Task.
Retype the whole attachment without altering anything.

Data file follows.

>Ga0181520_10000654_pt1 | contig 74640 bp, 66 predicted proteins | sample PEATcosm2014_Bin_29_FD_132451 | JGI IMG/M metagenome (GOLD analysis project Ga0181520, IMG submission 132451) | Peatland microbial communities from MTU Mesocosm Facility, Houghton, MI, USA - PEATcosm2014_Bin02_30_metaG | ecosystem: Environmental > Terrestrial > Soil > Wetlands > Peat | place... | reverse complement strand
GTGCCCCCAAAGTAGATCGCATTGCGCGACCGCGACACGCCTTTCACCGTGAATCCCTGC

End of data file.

>Ga0181520_10000654_pt1 | contig 74640 bp, 66 predicted proteins | sample PEATcosm2014_Bin_29_FD_132451 | JGI IMG/M metagenome (GOLD analysis project Ga0181520, IMG submission 132451) | Peatland microbial communities from MTU Mesocosm Facility, Houghton, MI, USA - PEATcosm2014_Bin02_30_metaG | ecosystem: Environmental > Terrestrial > Soil > Wetlands > Peat | place... | reverse complement strand
GTGCCCCCAAAGTAGATCGCATTGCGCGACCGCGACACGCCTTTCACCGTGAATCCCTGC